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Sadiq Khan gives UK’s first LGBTIQ shelter a new home in a fire station

The Mayor of London invested £50,000 in The Outside Project while calling for empty buildings in the capital to offer space for rough sleepers

Last week the Mayor of London Sadiq Khan visited the UK’s first permanent shelter for homeless LGBTIQ people after awarding it £50,000 from his Rough Sleeping Innovation Fund.

The Outside Project has moved into the disused Clerkenwell fire station, allowing them to provide a dedicated community centre offering safe daytime refuge, sexual health clinics and co-working space for marginalised groups.

The project also partnered with Stonewall Housing to give vulnerable LGBTIQ people access to wrap-around employment and housing support.

Carla Ecola, founder of The Outside Project, said: “This centre will make an immeasurable difference to our guests who will always be loudly and proudly at the centre of the project. We’re grateful for the support from the Mayor of London, our LGBTIQ community and allies across the country. We can’t thank you enough for standing beside us.”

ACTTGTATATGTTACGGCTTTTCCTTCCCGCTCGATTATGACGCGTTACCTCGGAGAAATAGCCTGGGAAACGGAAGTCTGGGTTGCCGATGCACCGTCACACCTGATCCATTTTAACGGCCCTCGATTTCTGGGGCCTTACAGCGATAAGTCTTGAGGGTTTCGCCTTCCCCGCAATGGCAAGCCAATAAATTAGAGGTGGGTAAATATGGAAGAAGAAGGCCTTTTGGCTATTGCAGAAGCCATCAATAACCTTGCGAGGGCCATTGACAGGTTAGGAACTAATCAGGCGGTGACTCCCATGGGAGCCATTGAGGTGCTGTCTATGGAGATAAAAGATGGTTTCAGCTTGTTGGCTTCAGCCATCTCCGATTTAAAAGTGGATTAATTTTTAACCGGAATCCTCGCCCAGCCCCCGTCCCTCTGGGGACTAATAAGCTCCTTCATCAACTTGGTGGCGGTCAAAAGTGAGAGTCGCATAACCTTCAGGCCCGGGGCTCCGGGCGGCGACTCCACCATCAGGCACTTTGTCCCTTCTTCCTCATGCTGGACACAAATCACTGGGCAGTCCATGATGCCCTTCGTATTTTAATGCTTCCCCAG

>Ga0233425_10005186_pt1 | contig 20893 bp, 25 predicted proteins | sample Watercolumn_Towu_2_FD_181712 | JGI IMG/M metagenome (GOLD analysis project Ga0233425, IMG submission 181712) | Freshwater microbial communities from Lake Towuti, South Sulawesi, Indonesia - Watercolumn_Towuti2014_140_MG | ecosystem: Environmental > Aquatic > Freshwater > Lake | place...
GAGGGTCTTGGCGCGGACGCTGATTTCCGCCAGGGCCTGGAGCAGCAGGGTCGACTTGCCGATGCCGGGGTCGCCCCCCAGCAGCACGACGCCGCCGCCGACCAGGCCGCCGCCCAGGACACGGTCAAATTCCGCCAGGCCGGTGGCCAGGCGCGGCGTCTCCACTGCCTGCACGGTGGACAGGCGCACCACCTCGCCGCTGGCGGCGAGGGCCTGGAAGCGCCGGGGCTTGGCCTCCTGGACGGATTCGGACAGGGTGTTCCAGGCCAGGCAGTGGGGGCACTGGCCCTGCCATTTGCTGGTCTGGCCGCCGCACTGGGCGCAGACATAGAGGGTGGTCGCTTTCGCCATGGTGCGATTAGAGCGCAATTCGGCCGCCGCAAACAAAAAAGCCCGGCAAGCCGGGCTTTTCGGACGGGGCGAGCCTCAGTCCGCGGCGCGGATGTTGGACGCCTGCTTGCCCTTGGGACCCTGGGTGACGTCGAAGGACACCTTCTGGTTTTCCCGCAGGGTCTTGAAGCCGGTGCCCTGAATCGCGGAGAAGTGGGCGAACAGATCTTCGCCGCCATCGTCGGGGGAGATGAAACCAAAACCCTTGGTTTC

Khan worked with Islington Council and the London Fire Commissioner to make the building available for homelessness services until long-term plans for the station are made.

The Mayor of London said: “It is wrong that so many buildings across London stand empty when there’s a housing crisis and when they could be used to help homeless Londoners. The level of homelessness is a national disgrace and we need to do all we can to help people off the streets.

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The shelter has already moved around – previously finding  home in Camden but once existed on Metallica’s old tour bus – it has now been fully funded for a year at the station.

According to the Albert Kennedy Trust, up to 24 per cent of the nation’s young rough sleeping population identify as LGBTIQ.

Stonewall CEO Bob Green called the shelter a space where LGBTIQ people could “celebrate their identity and achieve their full potential”.

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